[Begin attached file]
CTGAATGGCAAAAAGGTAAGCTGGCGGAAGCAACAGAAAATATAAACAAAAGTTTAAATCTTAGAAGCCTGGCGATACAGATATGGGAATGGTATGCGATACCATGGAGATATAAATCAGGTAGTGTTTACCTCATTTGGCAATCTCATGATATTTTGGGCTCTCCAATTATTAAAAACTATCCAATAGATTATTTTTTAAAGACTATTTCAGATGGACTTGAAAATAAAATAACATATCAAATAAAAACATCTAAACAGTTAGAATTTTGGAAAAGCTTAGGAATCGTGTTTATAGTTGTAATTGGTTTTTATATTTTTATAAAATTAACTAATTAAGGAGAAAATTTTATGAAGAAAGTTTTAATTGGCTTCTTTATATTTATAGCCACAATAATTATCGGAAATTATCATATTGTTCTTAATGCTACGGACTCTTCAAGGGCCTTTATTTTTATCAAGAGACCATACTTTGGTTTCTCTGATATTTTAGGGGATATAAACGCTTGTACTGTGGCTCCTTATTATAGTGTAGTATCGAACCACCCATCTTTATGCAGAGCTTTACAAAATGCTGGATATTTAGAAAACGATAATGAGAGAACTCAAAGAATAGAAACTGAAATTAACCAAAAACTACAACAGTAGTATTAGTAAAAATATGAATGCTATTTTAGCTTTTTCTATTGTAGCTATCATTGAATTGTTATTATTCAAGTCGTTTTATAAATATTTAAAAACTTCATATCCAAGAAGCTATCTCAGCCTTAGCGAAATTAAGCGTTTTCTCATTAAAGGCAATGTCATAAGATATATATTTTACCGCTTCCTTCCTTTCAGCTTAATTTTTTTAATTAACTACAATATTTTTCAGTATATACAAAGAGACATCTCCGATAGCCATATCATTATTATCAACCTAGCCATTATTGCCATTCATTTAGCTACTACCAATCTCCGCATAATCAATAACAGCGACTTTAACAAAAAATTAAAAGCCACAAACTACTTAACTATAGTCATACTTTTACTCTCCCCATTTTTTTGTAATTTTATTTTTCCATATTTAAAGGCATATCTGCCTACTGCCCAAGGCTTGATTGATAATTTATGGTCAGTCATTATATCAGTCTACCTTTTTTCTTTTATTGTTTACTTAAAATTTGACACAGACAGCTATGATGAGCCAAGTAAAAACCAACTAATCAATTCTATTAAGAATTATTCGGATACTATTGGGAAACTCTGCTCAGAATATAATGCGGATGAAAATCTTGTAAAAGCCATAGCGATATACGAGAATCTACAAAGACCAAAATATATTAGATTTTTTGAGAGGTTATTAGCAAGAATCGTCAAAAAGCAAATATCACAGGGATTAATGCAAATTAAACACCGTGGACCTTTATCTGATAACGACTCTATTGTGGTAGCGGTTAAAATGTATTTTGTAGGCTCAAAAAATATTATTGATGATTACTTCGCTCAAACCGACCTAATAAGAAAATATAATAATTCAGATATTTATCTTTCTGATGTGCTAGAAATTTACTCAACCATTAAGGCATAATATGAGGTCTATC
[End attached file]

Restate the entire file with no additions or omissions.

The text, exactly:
CTGAATGGCAAAAAGGTAAGCTGGCGGAAGCAACAGAAAATATAAACAAAAGTTTAAATCTTAGAAGCCTGGCGATACAGATATGGGAATGGTATGCGATACCATGGAGATATAAATCAGGTAGTGTTTACCTCATTTGGCAATCTCATGATATTTTGGGCTCTCCAATTATTAAAAACTATCCAATAGATTATTTTTTAAAGACTATTTCAGATGGACTTGAAAATAAAATAACATATCAAATAAAAACATCTAAACAGTTAGAATTTTGGAAAAGCTTAGGAATCGTGTTTATAGTTGTAATTGGTTTTTATATTTTTATAAAATTAACTAATTAAGGAGAAAATTTTATGAAGAAAGTTTTAATTGGCTTCTTTATATTTATAGCCACAATAATTATCGGAAATTATCATATTGTTCTTAATGCTACGGACTCTTCAAGGGCCTTTATTTTTATCAAGAGACCATACTTTGGTTTCTCTGATATTTTAGGGGATATAAACGCTTGTACTGTGGCTCCTTATTATAGTGTAGTATCGAACCACCCATCTTTATGCAGAGCTTTACAAAATGCTGGATATTTAGAAAACGATAATGAGAGAACTCAAAGAATAGAAACTGAAATTAACCAAAAACTACAACAGTAGTATTAGTAAAAATATGAATGCTATTTTAGCTTTTTCTATTGTAGCTATCATTGAATTGTTATTATTCAAGTCGTTTTATAAATATTTAAAAACTTCATATCCAAGAAGCTATCTCAGCCTTAGCGAAATTAAGCGTTTTCTCATTAAAGGCAATGTCATAAGATATATATTTTACCGCTTCCTTCCTTTCAGCTTAATTTTTTTAATTAACTACAATATTTTTCAGTATATACAAAGAGACATCTCCGATAGCCATATCATTATTATCAACCTAGCCATTATTGCCATTCATTTAGCTACTACCAATCTCCGCATAATCAATAACAGCGACTTTAACAAAAAATTAAAAGCCACAAACTACTTAACTATAGTCATACTTTTACTCTCCCCATTTTTTTGTAATTTTATTTTTCCATATTTAAAGGCATATCTGCCTACTGCCCAAGGCTTGATTGATAATTTATGGTCAGTCATTATATCAGTCTACCTTTTTTCTTTTATTGTTTACTTAAAATTTGACACAGACAGCTATGATGAGCCAAGTAAAAACCAACTAATCAATTCTATTAAGAATTATTCGGATACTATTGGGAAACTCTGCTCAGAATATAATGCGGATGAAAATCTTGTAAAAGCCATAGCGATATACGAGAATCTACAAAGACCAAAATATATTAGATTTTTTGAGAGGTTATTAGCAAGAATCGTCAAAAAGCAAATATCACAGGGATTAATGCAAATTAAACACCGTGGACCTTTATCTGATAACGACTCTATTGTGGTAGCGGTTAAAATGTATTTTGTAGGCTCAAAAAATATTATTGATGATTACTTCGCTCAAACCGACCTAATAAGAAAATATAATAATTCAGATATTTATCTTTCTGATGTGCTAGAAATTTACTCAACCATTAAGGCATAATATGAGGTCTATC